Saturday, December 14, 2013

Facebook Faith #33 - Deconverting From The Demonic

When this drifted through my newsfeed last night I sighed and smiled. It is so true. As a believer, I could never have imagined or dreamed how freeing it would feel to be released from a world infested with angels and demons.

It takes a while to be free from this world. Even when I realised I was no longer a Christian, no longer a believer, I was not yet free.

Deconversion is not merely an intellectual exercise. I had made the mental shift, but disconnecting the emotions and untangling the superstitions from my thoughts was a longer process. Though the heavy work seems to be now finished, I still occasionally find tokens of my former thinking hidden away in drawers.

I spent most of my 45 years in a Christian culture where angels, demons, and deities were hidden behind every corner and influencing every event. People were always telling stories about how they were "under attack by the evil one" or "going through a trial orchestrated by God". If you got the job you wanted, it was a gift of God; if you didn't, He simply has something better in mind. Every good fortune and every tragic circumstance, had its origins in the hand of some unseen force. If you are an intuitive person with a gift for words, you can become quite popular by assigning spiritual meanings to these life events.

Looking in life's rearview mirror, I can see now the toll that all of this superstitious tea leaf reading has on the psyche. It is a heavy juggling act of performance and appearance. The believer is involved in a wide array of emotional and mental gymnastics to give these events divine meaning, while interpreting them in a way that is acceptable to the community.

The release from that pressure is freedom. Things are what they are. The same amount of good and bad circumstances befall me as ever have.... there were never any unseen forces at work. Now that I know that, life is better because I now deal with reality... as reality.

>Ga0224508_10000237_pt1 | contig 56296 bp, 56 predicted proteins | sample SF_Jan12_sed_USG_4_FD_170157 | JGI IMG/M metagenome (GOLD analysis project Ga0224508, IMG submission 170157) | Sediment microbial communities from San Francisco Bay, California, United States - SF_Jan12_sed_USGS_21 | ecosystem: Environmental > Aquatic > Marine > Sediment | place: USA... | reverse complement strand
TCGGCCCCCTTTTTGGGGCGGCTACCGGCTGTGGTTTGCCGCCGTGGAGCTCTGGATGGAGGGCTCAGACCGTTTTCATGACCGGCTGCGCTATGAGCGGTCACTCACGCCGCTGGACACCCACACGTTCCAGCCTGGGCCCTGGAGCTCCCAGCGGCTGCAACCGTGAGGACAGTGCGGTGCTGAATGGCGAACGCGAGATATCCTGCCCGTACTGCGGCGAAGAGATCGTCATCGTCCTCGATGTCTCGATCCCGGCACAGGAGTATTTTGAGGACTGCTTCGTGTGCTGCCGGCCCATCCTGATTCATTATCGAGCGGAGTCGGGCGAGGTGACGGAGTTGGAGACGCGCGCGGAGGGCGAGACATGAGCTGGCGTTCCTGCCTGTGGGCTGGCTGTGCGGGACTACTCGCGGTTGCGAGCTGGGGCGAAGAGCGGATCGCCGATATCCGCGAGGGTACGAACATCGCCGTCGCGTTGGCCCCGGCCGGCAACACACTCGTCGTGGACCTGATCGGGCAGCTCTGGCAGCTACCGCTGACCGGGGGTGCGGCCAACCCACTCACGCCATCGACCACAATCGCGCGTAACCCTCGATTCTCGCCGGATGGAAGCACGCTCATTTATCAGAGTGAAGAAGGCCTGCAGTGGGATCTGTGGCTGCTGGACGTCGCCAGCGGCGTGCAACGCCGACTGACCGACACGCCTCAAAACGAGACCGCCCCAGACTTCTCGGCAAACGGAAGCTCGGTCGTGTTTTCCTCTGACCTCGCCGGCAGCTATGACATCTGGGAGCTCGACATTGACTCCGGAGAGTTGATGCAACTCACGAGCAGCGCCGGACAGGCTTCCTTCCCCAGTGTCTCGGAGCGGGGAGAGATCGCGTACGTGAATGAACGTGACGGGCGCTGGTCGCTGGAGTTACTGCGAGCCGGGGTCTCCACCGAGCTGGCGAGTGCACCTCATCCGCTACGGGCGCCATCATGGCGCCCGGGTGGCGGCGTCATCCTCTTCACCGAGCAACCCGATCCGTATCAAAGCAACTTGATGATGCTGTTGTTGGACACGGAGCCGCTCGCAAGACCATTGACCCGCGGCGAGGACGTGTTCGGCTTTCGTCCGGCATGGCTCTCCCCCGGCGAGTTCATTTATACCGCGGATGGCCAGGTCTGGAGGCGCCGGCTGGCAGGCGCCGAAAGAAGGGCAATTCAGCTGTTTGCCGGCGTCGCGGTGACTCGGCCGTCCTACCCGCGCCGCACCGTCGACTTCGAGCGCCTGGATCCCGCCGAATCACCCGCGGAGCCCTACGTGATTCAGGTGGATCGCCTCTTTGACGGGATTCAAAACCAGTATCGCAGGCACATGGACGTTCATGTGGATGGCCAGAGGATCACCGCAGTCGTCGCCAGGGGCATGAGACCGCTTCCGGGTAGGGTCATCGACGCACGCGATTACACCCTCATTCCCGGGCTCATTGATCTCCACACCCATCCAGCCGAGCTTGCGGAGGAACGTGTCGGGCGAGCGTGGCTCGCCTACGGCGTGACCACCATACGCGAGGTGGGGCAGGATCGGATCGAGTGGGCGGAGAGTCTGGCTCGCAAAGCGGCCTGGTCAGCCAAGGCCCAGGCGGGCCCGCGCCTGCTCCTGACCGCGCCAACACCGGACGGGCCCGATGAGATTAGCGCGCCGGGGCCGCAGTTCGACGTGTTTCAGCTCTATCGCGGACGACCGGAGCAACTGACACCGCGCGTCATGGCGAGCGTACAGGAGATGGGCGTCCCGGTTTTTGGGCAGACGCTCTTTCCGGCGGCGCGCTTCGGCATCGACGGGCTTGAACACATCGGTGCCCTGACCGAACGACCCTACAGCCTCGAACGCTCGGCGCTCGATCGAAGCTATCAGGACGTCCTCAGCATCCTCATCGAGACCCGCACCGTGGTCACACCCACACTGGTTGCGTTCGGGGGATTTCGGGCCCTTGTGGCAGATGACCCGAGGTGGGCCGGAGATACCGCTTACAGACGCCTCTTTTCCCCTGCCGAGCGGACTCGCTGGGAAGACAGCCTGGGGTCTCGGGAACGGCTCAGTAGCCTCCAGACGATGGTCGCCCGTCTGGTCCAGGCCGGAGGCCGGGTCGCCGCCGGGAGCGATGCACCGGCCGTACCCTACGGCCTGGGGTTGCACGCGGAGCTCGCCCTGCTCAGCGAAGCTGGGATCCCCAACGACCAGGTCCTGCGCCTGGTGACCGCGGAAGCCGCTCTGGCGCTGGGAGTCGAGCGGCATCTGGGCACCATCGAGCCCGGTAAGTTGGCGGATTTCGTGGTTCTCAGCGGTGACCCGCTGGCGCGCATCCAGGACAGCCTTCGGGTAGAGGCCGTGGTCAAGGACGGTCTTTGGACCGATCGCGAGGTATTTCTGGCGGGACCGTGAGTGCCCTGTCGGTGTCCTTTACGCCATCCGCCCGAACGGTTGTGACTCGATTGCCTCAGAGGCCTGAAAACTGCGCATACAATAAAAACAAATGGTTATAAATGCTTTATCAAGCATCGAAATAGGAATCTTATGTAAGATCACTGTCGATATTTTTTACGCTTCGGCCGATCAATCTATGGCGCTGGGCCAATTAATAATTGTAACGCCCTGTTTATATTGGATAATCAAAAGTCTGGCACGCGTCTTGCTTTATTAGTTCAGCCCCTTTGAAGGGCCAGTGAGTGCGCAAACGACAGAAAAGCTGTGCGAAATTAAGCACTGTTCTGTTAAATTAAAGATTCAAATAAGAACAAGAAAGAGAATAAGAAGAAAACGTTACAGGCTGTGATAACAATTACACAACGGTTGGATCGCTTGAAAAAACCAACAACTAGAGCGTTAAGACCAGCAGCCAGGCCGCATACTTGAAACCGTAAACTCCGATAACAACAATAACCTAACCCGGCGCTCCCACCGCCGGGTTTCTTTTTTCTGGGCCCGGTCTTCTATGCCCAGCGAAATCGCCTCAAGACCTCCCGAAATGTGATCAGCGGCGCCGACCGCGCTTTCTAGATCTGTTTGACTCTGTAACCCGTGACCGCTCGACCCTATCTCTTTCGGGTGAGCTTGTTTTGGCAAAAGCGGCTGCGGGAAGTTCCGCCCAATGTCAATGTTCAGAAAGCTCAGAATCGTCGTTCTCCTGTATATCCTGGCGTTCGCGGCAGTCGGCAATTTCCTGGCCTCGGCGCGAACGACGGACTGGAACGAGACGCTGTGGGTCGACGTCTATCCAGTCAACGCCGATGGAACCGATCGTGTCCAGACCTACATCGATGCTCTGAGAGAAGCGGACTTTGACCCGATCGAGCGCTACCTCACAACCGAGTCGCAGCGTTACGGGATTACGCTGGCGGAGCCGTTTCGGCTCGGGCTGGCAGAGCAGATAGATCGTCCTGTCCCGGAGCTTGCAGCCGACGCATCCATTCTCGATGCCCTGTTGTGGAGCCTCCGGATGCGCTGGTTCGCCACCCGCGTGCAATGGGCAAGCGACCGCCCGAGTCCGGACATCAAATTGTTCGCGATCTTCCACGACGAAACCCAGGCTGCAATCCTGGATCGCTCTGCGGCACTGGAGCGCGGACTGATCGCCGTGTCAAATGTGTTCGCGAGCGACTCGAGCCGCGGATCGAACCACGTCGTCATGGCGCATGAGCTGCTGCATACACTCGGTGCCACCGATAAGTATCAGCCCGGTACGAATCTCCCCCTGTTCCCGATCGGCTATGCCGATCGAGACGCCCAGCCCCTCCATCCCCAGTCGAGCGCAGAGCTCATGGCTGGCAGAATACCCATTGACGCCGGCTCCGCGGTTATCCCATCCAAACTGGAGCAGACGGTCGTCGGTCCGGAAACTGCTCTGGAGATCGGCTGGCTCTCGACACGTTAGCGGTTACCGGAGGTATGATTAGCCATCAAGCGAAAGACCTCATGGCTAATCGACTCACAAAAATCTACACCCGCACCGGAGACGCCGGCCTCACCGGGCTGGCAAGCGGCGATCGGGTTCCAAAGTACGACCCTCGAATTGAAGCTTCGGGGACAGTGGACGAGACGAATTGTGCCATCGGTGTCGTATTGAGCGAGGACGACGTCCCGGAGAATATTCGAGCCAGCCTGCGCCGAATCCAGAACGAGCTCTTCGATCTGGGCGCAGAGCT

I occasionally have believers tell me that they are praying for me. They are sure my rejection of religion is the result of my being angry with god, or being disappointed with other believers. Once I "get over that", they are confident I will be back into the faith better than ever.
"I know Jehovah God is real. I feel him and his presence in my life daily. ...I see him moving everywhere I look. ... I am going to pray that God will reveal himself to you. You won't be able to escape it. I can't wait to hear your testimony one day. "
No. There is no one moving. There is no one to reveal. There is nothing to escape. I am simply being invited to put on, once more, the mental chains I have cast aside. Though perhaps offered with kindness and good intent, there simply could not be anything less appealing. To quote CS Lewis from his book The Great Divorce:
"If a corpse already liquid with decay had arisen from the coffin, smeared its gums with lipstick, and attempted a flirtation, the result could not be more appalling. "
I am in a world of freedom and (again to quote Lewis from the same book) "out of it I will not go!"


Anonymous said...

Now I'm 73. I gradually lost my faith from the age of 16 on. Reading this short SF-story helped with that.

Michelle said...

Andrew and Anonymous--I just recently read The Star by Arthur C. Clarke, as well. I love it so much. Freethought mind-blower. It's probably in various volumes, but I read it in a Clarke collection called 'The Nine Billion Names of God.'

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